Category: Newsletter

More than four years after nearly all visitors were barred from US nursing homes amid a spreading pandemic, consumer advocates are pushing to enshrine permanent access for essential caregivers into federal law.

A bill-in-the-making would require skilled nursing facilities in every state to allow each resident to designate one visitor as essential, guaranteeing that person the right to visit during almost any future emergency.

A previous attempt at federalizing essential caregiver rights failed in 2022.

“This [new] bill does not create a new right. This bill preserves a portion of a right that residents are already entitled to,” said Mary Nichols, a founding member of Texas Caregivers for Compromise, citing visitation rights outlined in the 1987 Nursing Home Reform Act. “We want residents to have the right to in-person access in the event we experience another situation where Health and Human Services waives the right to 24/7 visitation.”

Like many states, Texas adopted a statewide essential caregivers law following the COVID lockdown. Starting March 13, 2020, and running through November 12, 2021, visitation was severely limited as nursing homes attempted to limit resident and staff exposure to the coronavirus. The Centers for Medicare & Medicaid Services directed facilities to “restrict visitation of all visitors and non-essential healthcare personnel, except for certain compassionate care situations, such as an end-of-life situation.”

But consumer advocates repeatedly rallied against the exclusion, saying the agency and facilities were too aggressive in keeping visitors out, even in communities that were not facing heightened COVID risk. Later in the public health emergency, CMS encouraged nursing homes to adopt strategies that supported safe visitation, acknowledging that pandemic isolation had led to physical and mental health declines in many residents.

Even after the lockdown ended, providers struggled to balance visitation with infection control requirements, though most embraced visitation again once COVID-19 vaccines became widely available. In one of the few comprehensive reports on early essential caregiver programs, LeadingAge noted that states developing them had to “carefully consider public health recommendations and weigh risks versus benefits.”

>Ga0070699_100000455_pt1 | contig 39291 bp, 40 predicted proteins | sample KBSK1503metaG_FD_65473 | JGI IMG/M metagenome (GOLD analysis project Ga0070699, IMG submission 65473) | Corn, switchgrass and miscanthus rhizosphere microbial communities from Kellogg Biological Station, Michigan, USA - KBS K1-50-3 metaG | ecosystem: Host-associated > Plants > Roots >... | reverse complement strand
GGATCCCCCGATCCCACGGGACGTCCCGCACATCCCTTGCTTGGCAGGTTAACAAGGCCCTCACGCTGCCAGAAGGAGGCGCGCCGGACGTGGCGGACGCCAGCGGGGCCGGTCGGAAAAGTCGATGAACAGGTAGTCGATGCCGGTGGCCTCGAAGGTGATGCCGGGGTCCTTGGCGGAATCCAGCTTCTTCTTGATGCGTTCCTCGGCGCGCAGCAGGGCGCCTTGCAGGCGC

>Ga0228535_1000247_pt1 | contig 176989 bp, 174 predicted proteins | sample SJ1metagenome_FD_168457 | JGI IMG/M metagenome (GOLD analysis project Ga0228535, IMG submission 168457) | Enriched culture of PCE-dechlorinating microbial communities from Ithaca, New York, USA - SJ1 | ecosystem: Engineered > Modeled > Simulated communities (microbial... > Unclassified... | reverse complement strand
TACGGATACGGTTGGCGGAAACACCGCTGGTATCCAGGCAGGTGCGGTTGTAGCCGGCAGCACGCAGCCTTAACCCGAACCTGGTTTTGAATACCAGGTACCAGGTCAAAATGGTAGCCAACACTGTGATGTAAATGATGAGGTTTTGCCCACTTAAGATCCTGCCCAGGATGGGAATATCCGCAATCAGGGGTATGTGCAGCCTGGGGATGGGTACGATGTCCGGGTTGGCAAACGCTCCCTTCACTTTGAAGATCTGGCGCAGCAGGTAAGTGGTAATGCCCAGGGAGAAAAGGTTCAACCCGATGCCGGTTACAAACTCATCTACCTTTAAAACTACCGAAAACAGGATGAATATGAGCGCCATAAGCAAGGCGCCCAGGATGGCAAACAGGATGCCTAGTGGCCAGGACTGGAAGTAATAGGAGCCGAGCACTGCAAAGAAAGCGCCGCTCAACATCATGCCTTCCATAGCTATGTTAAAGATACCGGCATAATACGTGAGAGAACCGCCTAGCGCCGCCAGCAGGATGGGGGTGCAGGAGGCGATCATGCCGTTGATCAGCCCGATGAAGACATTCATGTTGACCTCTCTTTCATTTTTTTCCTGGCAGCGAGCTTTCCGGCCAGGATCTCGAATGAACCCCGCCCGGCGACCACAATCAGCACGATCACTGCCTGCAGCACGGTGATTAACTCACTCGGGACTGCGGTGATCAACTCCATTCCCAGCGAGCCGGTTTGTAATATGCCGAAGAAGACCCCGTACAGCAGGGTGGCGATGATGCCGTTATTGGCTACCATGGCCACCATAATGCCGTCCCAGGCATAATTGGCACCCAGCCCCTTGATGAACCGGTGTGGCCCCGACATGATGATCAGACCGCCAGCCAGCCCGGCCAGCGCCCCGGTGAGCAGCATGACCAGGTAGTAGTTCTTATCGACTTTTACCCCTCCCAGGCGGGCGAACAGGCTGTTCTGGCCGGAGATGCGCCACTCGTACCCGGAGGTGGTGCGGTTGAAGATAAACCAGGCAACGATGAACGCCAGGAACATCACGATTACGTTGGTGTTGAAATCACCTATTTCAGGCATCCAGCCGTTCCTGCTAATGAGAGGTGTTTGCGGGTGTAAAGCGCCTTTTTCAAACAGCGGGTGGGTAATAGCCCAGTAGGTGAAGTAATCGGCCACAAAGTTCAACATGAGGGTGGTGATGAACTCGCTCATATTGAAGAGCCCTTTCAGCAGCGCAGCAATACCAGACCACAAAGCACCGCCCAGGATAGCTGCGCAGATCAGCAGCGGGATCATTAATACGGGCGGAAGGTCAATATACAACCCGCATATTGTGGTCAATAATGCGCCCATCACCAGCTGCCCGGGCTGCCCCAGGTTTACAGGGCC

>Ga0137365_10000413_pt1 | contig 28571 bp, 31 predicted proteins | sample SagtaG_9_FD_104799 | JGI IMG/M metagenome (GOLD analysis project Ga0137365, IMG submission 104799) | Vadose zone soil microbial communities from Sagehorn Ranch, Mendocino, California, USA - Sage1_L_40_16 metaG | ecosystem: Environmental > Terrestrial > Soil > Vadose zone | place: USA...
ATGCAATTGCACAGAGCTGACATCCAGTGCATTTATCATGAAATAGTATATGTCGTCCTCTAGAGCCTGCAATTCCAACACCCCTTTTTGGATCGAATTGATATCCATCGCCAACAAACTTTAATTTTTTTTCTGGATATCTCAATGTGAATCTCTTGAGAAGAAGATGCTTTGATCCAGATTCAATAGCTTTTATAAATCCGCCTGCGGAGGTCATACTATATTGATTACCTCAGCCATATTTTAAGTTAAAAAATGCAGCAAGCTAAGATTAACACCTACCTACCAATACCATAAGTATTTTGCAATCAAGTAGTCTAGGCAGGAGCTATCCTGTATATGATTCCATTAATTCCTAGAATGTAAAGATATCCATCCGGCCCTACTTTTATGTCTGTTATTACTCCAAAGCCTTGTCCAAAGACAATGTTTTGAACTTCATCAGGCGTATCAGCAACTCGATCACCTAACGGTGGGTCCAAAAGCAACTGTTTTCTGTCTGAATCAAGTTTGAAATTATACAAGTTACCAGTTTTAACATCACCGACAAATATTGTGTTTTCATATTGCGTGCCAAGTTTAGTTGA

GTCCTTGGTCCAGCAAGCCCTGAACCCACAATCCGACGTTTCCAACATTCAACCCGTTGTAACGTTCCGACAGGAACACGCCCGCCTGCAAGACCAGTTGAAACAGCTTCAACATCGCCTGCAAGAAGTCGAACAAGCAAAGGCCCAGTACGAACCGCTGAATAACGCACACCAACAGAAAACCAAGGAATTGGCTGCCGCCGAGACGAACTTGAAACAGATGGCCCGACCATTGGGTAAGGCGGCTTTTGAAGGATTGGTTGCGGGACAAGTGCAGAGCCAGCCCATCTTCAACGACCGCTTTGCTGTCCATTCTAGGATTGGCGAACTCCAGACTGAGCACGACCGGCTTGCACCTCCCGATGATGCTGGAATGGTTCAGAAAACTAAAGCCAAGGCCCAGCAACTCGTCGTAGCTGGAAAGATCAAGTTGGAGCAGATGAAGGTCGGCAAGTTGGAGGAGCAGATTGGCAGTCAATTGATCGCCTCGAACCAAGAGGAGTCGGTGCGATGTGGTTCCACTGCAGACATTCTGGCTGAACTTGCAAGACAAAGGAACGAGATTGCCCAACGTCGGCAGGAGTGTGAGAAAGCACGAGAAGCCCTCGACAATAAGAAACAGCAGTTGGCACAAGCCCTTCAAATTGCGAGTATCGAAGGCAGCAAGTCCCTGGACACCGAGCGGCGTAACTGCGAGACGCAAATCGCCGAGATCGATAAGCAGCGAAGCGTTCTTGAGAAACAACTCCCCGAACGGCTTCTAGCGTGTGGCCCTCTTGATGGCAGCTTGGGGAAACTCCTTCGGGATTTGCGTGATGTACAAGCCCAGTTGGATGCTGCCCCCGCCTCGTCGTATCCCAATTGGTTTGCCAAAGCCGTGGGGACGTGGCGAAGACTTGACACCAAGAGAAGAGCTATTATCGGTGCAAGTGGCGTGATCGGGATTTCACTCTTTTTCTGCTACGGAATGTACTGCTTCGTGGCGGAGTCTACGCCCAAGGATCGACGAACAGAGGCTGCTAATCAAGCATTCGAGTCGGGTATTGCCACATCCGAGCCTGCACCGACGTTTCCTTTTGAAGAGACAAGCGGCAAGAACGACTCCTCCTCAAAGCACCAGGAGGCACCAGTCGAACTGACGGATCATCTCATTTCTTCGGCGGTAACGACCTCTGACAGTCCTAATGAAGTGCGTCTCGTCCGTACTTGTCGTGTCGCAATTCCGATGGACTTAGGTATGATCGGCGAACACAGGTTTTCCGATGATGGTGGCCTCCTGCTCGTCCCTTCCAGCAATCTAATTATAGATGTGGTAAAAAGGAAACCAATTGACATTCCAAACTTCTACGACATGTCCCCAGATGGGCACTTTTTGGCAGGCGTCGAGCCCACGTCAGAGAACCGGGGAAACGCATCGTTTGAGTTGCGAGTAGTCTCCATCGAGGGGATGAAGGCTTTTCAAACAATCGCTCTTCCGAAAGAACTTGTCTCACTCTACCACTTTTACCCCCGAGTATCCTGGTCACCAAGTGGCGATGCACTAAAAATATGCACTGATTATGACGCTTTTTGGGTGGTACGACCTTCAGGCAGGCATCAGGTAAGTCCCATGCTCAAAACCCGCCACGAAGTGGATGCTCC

On Wednesday, a coalition of caregiver rights and patient advocacy groups from across the country joined a webinar to learn more about how federal legislation might protect visitation in the future.

“While [waiving] the 24/7 visitation right, like other waivers, was meant to be very specific and it was meant to be temporary in response to an immediate danger, it went on for far too long and was far too broadly applied,” Nichols said. “There wasn’t a whole lot of oversight on how that was applied.”

Mixed success at state level

Several states passed essential caregiver bills during the pandemic, while lawmakers in others rejected them. Policymakers have had to walk a fine line between protecting the right to see loved ones and their neighbors’ right to avoid exposure to infection.

Patient advocates said Tuesday that newly crafted draft legislation is being shopped around Congress as likely co-sponsors representing both houses and both main parties work to finalize the text. Speakers on the webinar said they had been working with Sens. Richard Blumenthal (D-CT) and John Cornyn (R-TX) to get the bill introduced this session.

Nichols described the bill as passable, with minimum requirements. States, she said, would be able to make their own essential caregiver rules more generous.

She said some current state laws are too weak, applying only in federally declared emergencies or allowing facilities to decide if a resident is coherent enough to benefit from a visit before allowing one.

“They can deny visits for residents whom they decide may become agitated. That basically gives them the ability to prevent visits to most people with any kind of, advanced form of dementia because we all know how agitated they can become,” Nichols said.

Broad scope proposed

So far, COVID is the only event for which a nationwide visitation stoppage has been imposed, but advocates want the new legislation to support their right to see residents in the event of other events, including a national security event or natural disasters.

The draft does allow nursing homes to seek a seven-day visitation block with permission from state officials; a second period can be added under additional review. The bill also would require HHS to establish an appeals process.

Essential caregivers could not be required to perform tasks in order to visit; companionship visits would be enough to qualify as essential. Those visiting under emergency conditions, however, could be required to follow the same operational procedures as staff, including any infection prevention measures deemed necessary by building leaders.

Language also would allow facilities to remove an essentially caregiver’s access to a patient if he or she repeatedly violates policy.

The bill is supported by several state chapters of Caregivers for Compromise, as well as Gray Panthers NYC and the National Consumer Voice for Quality Long-Term Care. All were represented on the Wednesday webinar. 



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Updated: August 16, 2017